Command queuing-Transaction-based applications typically generate large numbers of small I/Os. The ability to receive multiple commands at once and optimize the workload to minimize the overall execution time provides a significant performance advantage. Bandwidth-driven applications sequentially read and write I/Os. Fibre Channel disk drives can receive multiple commands at once, and read or write a subsequent I/O immediately after processing its predecessor. Fibre Channel supports extensive command queuing functionality; however, the latest SATA drives also support reasonable levels of native command queuing (NCQ), hence mitigating the performance impact.

Full-duplex communications-As transaction-based applications typically generate large amounts of I/O, the ability of the drive to communicate back and forth with the controller (simultaneously transmitting and receiving data) is critical. Fibre Channel drives support full-duplex communication, while SATA drives operate in half-duplex mode (alternatively transmitting or receiving data). Implementing dual-ported capability on SATA drives helps to alleviate this to some extent.

Data-transfer rate-To achieve optimal MBps performance, bandwidth-driven applications require high-performance data streaming off the drives. SATA drives are comparable to Fibre Channel drives on disk reads, delivering about 85% sustained transfer rate at 10,000rpm compared to Fibre Channel drives. SATA’s sustained data-transfer rates on writes, however, are significantly slower than Fibre Channel.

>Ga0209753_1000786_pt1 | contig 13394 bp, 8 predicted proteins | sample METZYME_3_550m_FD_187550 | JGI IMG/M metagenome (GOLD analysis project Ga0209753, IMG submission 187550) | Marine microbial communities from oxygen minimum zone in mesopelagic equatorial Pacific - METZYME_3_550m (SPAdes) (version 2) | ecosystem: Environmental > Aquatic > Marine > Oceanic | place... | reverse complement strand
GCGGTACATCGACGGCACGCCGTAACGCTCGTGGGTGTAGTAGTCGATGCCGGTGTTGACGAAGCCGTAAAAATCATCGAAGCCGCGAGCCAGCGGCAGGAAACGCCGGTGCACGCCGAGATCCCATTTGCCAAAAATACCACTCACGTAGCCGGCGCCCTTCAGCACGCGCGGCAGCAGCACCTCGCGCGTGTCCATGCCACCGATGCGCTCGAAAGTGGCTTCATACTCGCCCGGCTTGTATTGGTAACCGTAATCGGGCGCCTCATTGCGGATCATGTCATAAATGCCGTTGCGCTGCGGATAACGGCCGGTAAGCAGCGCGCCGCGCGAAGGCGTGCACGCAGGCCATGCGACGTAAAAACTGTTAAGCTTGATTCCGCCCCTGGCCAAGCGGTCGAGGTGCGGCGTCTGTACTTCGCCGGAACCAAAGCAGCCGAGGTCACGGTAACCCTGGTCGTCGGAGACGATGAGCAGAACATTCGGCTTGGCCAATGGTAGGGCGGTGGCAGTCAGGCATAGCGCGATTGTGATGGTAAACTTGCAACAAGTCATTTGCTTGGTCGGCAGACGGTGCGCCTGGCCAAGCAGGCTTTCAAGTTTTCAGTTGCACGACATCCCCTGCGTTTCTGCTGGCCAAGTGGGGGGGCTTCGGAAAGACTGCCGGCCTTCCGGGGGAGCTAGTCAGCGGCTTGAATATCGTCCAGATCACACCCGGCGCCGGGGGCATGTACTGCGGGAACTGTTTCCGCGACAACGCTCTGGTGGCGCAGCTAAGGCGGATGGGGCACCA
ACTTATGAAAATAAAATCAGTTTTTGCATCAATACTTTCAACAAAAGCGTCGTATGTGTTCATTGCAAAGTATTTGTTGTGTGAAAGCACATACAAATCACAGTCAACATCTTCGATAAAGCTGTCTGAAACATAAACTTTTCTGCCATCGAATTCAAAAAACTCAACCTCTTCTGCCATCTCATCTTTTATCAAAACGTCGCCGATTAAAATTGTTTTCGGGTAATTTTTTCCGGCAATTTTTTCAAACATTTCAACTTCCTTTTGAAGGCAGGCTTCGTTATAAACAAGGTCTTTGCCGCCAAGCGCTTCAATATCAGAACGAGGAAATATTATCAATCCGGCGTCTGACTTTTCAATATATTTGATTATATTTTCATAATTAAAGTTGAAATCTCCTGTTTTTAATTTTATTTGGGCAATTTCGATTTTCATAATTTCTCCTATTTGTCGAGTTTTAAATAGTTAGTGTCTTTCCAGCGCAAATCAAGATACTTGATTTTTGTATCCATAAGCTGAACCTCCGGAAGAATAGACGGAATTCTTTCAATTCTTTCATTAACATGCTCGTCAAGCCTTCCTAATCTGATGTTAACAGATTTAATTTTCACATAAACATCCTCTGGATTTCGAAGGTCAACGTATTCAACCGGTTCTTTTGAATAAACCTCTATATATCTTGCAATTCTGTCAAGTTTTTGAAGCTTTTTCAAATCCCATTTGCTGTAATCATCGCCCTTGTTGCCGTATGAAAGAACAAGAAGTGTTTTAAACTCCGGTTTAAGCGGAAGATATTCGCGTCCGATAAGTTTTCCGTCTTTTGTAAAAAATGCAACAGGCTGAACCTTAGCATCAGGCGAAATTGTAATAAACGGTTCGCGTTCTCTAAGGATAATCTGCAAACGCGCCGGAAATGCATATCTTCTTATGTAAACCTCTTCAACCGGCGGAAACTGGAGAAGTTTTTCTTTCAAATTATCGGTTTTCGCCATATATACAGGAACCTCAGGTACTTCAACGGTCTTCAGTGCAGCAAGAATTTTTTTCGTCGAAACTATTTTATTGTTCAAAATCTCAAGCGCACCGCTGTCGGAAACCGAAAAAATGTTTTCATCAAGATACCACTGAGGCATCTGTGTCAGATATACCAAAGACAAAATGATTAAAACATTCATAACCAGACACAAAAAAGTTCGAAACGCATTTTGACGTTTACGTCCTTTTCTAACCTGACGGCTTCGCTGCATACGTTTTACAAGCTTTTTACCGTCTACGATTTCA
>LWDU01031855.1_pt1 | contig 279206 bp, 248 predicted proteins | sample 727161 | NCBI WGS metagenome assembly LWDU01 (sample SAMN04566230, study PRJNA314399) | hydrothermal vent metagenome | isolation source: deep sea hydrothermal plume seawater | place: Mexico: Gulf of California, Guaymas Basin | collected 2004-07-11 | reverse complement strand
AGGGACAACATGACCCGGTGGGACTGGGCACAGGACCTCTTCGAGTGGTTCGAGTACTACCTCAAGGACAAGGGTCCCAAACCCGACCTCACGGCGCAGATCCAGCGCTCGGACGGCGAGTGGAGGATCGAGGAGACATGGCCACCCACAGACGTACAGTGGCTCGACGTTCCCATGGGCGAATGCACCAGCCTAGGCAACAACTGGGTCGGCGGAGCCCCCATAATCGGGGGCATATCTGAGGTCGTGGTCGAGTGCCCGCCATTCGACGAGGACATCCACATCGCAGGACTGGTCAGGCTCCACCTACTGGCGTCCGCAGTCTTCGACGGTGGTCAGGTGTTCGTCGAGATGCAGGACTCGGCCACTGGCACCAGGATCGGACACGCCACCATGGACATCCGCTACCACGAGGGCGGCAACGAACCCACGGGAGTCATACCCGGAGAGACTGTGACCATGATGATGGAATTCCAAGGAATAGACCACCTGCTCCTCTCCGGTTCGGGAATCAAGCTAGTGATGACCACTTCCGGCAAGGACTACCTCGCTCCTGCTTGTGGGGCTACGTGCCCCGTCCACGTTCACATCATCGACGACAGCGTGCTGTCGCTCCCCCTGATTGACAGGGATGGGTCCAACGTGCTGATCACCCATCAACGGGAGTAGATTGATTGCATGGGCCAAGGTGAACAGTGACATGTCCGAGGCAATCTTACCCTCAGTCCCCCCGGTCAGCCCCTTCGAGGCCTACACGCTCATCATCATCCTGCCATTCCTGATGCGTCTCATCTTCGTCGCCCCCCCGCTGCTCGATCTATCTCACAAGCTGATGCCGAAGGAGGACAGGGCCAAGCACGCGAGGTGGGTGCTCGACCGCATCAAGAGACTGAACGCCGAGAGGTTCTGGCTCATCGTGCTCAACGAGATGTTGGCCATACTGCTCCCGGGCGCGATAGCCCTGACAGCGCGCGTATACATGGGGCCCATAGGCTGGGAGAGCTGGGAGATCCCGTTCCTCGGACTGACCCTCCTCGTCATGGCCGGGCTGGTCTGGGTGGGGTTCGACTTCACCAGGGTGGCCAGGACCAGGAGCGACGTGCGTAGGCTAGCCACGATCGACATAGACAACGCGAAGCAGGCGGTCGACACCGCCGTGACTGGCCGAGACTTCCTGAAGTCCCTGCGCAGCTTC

Maximum I/O size-Bandwidth-driven applications typically generate large files and large I/O block sizes for controllers and drives. Traditionally, since SATA could only process one command at a time, its maximum I/O size of 128KB significantly hindered performance compared to Fibre Channel. The maximum I/O block size for Fibre Channel is dictated by the controller’s maximum segment size.

Performance metrics

Based on tests conducted in the lab, although manufacturers’ NCQ-enabled SATA drives may differ in performance, it is generally safe to conclude the following:

  • For sequential reads: Overall SATA drive performance is close to that of an FC drive with increasing queue depth;
  • For random reads: SATA drive performance seems to get worse with increasing queue depth as compared to FC drives;
  • For sequential writes: Most FC enclosures today disable the drive’s write cache. While FC drives handle this configuration reasonably well, ATA drives are optimized to handle “write cache enabled.” Hence, with write cache enabled, SATA perform much better than FC drives; without write cache enabled, the overall performance of SATA drives gets worse with increasing queue depth; and